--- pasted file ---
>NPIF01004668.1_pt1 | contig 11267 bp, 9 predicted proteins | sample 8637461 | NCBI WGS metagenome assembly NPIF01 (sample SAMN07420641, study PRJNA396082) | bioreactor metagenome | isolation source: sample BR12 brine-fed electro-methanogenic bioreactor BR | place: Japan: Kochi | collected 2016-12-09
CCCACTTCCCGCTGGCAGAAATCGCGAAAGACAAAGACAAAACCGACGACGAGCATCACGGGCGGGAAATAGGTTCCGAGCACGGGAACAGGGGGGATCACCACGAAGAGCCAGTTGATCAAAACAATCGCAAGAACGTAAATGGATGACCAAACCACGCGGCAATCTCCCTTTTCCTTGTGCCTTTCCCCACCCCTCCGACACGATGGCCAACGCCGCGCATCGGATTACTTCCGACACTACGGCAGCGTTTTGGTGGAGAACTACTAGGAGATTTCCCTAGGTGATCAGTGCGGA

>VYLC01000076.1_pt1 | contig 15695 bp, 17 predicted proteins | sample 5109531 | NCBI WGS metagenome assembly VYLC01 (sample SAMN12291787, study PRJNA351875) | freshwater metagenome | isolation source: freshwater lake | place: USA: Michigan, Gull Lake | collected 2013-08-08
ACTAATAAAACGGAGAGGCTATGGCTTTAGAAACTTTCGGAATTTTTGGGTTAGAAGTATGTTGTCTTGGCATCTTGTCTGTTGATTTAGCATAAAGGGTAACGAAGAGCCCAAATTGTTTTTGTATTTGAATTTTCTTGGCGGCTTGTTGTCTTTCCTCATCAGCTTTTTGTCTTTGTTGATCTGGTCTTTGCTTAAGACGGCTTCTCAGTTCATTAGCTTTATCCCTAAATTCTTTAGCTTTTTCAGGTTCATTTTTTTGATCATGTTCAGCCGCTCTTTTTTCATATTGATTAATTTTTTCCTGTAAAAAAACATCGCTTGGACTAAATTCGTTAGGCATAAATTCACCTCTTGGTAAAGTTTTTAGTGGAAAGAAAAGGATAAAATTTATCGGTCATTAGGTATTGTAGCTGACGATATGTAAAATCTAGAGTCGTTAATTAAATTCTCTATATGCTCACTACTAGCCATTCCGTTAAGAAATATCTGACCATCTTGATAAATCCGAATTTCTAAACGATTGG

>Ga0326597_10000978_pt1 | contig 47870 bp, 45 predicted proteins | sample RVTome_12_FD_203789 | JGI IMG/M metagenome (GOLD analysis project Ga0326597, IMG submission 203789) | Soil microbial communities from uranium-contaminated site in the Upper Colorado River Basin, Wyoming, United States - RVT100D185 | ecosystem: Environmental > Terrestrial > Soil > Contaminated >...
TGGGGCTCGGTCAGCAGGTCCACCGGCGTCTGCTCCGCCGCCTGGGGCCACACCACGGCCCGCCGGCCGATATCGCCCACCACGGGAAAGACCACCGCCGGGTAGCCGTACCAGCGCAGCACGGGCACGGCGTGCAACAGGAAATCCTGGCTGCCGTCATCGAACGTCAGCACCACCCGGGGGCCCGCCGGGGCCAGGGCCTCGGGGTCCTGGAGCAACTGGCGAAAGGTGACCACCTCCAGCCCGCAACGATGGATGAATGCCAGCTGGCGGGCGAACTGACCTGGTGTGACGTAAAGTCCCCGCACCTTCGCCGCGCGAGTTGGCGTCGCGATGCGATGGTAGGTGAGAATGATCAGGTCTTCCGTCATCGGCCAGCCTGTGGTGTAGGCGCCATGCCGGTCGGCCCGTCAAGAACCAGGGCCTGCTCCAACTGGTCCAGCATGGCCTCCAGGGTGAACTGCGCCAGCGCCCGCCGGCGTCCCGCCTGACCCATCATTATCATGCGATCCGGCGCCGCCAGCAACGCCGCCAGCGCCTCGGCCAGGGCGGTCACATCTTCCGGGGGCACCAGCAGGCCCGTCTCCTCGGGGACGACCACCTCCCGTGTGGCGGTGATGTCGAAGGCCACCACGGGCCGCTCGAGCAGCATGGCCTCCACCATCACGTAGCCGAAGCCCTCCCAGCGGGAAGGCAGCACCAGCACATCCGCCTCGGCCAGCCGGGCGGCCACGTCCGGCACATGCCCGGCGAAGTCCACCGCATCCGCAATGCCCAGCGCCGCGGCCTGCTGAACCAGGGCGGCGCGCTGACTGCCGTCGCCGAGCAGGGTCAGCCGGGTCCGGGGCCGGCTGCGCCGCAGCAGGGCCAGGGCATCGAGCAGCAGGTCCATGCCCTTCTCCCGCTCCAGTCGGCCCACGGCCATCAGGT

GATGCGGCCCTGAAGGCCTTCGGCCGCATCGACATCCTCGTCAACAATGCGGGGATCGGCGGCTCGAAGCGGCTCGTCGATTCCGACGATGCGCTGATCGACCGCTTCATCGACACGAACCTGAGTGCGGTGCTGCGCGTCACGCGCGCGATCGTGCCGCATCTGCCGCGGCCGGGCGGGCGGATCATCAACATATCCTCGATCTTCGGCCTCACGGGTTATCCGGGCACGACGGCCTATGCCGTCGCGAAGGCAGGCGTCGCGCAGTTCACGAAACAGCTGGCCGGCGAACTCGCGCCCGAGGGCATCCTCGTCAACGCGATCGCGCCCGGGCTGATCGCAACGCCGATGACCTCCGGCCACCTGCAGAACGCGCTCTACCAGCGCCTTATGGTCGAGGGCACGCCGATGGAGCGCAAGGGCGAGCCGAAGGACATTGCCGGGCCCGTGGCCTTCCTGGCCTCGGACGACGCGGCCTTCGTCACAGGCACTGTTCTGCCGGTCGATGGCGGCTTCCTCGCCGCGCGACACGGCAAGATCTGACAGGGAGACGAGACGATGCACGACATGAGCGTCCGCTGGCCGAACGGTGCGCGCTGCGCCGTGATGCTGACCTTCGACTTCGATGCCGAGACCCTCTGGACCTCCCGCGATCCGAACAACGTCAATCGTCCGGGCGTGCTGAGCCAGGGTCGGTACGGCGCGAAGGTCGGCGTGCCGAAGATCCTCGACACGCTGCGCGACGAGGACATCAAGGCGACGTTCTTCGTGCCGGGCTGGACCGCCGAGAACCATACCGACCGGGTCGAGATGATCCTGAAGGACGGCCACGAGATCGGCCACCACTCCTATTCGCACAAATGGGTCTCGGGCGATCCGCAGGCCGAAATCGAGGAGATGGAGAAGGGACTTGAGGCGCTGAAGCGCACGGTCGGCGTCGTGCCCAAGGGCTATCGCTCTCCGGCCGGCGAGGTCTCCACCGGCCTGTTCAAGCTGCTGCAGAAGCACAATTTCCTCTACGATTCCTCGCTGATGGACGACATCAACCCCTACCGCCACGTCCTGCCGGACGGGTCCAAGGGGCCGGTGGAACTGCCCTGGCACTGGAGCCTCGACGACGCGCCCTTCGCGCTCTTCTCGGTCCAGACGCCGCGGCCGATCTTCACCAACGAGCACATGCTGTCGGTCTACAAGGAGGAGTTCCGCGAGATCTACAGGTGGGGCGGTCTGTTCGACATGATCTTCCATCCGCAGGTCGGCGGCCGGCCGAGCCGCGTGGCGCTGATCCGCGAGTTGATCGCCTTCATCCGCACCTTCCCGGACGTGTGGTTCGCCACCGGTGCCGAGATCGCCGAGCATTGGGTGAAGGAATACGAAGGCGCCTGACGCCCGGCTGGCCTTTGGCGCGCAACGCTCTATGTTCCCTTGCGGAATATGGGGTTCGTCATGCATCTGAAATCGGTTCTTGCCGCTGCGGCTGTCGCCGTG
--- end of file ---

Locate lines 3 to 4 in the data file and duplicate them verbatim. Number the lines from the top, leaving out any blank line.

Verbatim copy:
>VYLC01000076.1_pt1 | contig 15695 bp, 17 predicted proteins | sample 5109531 | NCBI WGS metagenome assembly VYLC01 (sample SAMN12291787, study PRJNA351875) | freshwater metagenome | isolation source: freshwater lake | place: USA: Michigan, Gull Lake | collected 2013-08-08
ACTAATAAAACGGAGAGGCTATGGCTTTAGAAACTTTCGGAATTTTTGGGTTAGAAGTATGTTGTCTTGGCATCTTGTCTGTTGATTTAGCATAAAGGGTAACGAAGAGCCCAAATTGTTTTTGTATTTGAATTTTCTTGGCGGCTTGTTGTCTTTCCTCATCAGCTTTTTGTCTTTGTTGATCTGGTCTTTGCTTAAGACGGCTTCTCAGTTCATTAGCTTTATCCCTAAATTCTTTAGCTTTTTCAGGTTCATTTTTTTGATCATGTTCAGCCGCTCTTTTTTCATATTGATTAATTTTTTCCTGTAAAAAAACATCGCTTGGACTAAATTCGTTAGGCATAAATTCACCTCTTGGTAAAGTTTTTAGTGGAAAGAAAAGGATAAAATTTATCGGTCATTAGGTATTGTAGCTGACGATATGTAAAATCTAGAGTCGTTAATTAAATTCTCTATATGCTCACTACTAGCCATTCCGTTAAGAAATATCTGACCATCTTGATAAATCCGAATTTCTAAACGATTGG